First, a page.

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Found 3 results

  1. Celiac.com 12/29/2010 - A team of researchers recently conducted a prospective study the etiology of lymphocytic duodenosis. Among their findings are that sixteen percent of patients with lymphocytic duodenosis have celiac disease. The research team was made up of I. Aziz, K. E. Evans, A. D. Hopper, D. M. Smillie, and D. S. Sanders. They are affiliated with the Department of Gastroenterology at Royal Hallamshire Hospital in Sheffield, UK. The study came in response to earlier retrospective studies that have suggested different connections with lymphocytic duodenosis, indicating that patients with this condition should not be diagnosed with celiac disease, solely by histology. Lymphocytic duodenosis is marked by normal villous architecture and less than 25 intraepithelial lymphocytes (IELs) per 100 enterocytes. For their study, the team thoroughly evaluated one hundred patients with lymphocytic duodenosis for celiac disease and other aspects associatedwith lymphocytic duodenosis by using initial celiac blood screens, and excluding the presence of infection. Of thirty-four patients with unexplained lymphocytic duodenosis, twenty-nine underwent repeat duodenal biopsies following a gluten challenge. Biopsy results showed that 16% of patients with lymphocytic duodenosis had celiac disease. Once celiac disease was accounted for, the factors most commonly association with lymphocytic duodenosis were as follows: drugs were a factor in twenty-one percent of lymphocytic duodenosis patients; infection was a factor in nineteen percent, immune dysregulation was a factor in four percent, inflammatory bowel disease and microscopic colitis in two percent each, sarcoidosis and IgA deficiency in one percent of cases, respectively. Of thirty-four patients with no known associations, eighteen showed symptoms of irritable bowel syndrome (IBS). Of twenty-nine patients examined with repeat duodenal biopsies, the IEL count returned to normal in twenty-two patients. The study results show that known associations can be found in sixty-six percent of cases of lymphocytic duodenosis. Importantly, sixteen percent will have celiac disease. In cases of lymphocytic duodenosis with no apparent cause, there may be a connection with IBS. In such cases the IEL count returns to normal on repeat biopsy in seventy-six percent. Source: Aliment Pharmacol Ther. 2010 Dec;32(11-12):1392-7.
  2. Alimentary Pharmacology & Therapeutics Volume 17 Issue 4 Page 587 - February 2003 Aliment Pharmacol Ther 2003 Feb;17(4):587-94 Peraaho M, Kaukinen K, Paasikivi K, Sievanen H, Lohiniemi S, Maki M, Collin P. Departments of Medicine and Pediatrics, Tampere University Hospital, Tampere (also Medical School, University of Tampere), Bone Research Group, UKK Institute, Tampere, and Finnish Coeliac Society, Tampere, Finland. Celiac.com 3/14/2003 - BACKGROUND: : The safety of wheat-starch-based gluten-free products in the treatment of coeliac disease is debatable. Prospective studies are lacking. AIM: : To compare the clinical, histological and serological response to a wheat-starch-based or natural gluten-free diet in patients with newly detected coeliac disease. METHODS: : Fifty-seven consecutive adults with untreated coeliac disease were randomized to a wheat-starch-based or natural gluten-free diet. Clinical response, small bowel mucosal morphology, CD3+, alphabeta+ and gammadelta+ intraepithelial lymphocytes, mucosal human leucocyte antigen-DR expression and serum endomysial, transglutaminase and gliadin antibodies were investigated before and 12 months after the introduction of the gluten-free diet. Quality of life measurements were performed by standardized questionnaires and the bone mineral density was analyzed. RESULTS: : In both groups, abdominal symptoms were alleviated equally by a strict diet. There were no differences between the groups in mucosal morphology, the density of intra-epithelial lymphocytes, serum antibodies, bone mineral density or quality of life tests at the end of the study. Four patients on a natural gluten-free diet and two on a wheat-starch-based gluten-free diet had dietary lapses; as a result, inadequate mucosal, serological and clinical recovery was observed. CONCLUSIONS: : The dietary response to a wheat-starch-based gluten-free diet was as good as that to a natural gluten-free diet in patients with newly detected coeliac disease. PMID: 12622768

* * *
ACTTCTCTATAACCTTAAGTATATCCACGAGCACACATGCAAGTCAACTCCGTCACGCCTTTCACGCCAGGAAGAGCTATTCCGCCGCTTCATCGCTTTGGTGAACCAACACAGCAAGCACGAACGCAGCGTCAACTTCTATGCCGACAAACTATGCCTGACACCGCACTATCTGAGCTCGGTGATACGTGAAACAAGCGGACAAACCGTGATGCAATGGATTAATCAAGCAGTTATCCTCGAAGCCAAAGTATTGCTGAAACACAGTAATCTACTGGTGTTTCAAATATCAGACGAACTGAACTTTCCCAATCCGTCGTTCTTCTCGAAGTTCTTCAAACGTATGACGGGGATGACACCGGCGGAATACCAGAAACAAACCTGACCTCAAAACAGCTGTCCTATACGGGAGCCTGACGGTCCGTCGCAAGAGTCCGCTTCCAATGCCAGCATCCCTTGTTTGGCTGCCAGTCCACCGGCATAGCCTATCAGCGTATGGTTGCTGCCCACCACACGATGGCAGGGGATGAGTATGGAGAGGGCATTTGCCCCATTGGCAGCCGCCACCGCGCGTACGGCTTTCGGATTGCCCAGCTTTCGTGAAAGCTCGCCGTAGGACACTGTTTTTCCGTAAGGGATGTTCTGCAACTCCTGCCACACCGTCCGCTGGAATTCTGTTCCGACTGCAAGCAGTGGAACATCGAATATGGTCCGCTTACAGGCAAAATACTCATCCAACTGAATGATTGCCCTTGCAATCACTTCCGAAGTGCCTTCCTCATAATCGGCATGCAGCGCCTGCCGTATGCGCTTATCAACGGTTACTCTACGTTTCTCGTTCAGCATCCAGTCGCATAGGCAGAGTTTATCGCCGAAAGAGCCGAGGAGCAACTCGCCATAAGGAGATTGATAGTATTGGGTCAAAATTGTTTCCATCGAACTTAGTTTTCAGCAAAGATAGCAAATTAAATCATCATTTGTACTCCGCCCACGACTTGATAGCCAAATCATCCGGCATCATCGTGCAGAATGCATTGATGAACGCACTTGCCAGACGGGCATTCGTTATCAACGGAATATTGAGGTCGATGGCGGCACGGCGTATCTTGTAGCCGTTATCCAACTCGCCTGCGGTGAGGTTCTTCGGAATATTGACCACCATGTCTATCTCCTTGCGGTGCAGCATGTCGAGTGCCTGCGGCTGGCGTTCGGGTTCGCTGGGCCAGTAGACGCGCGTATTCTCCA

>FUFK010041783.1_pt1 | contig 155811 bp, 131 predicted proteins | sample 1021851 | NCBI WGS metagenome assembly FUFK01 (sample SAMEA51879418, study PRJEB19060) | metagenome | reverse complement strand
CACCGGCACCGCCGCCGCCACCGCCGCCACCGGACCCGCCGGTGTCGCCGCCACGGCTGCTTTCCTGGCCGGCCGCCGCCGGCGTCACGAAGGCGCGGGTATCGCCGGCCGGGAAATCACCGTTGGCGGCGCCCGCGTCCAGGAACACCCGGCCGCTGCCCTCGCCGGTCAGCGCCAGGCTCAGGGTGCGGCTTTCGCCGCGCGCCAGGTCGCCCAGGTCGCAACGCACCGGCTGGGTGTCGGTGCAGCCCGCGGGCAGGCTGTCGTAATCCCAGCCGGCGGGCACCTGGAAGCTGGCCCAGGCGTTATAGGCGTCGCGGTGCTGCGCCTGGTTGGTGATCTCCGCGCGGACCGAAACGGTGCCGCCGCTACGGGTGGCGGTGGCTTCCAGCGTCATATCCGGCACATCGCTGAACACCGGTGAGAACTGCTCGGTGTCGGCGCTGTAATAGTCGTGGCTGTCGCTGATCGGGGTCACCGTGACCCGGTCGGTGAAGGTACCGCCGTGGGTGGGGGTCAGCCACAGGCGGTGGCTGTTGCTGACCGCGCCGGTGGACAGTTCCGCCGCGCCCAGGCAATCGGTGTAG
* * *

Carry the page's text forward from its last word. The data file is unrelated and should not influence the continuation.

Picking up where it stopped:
3. A study on body mass has been done by Dr. William Dickey WilDickey@aol.com, which was recently published in the British Medical Journal. Dickey W, Bodkin S. - Prospective Study of Body Mass Index in Patients with Coeliac Disease, British Medical Journal 1998: 317: 1290 (November 7 issue). Summary: Body mass index (BMI) was calculated in 50 newly diagnosed adult coeliac patients. Only 11 (22%) were underweight (BMI
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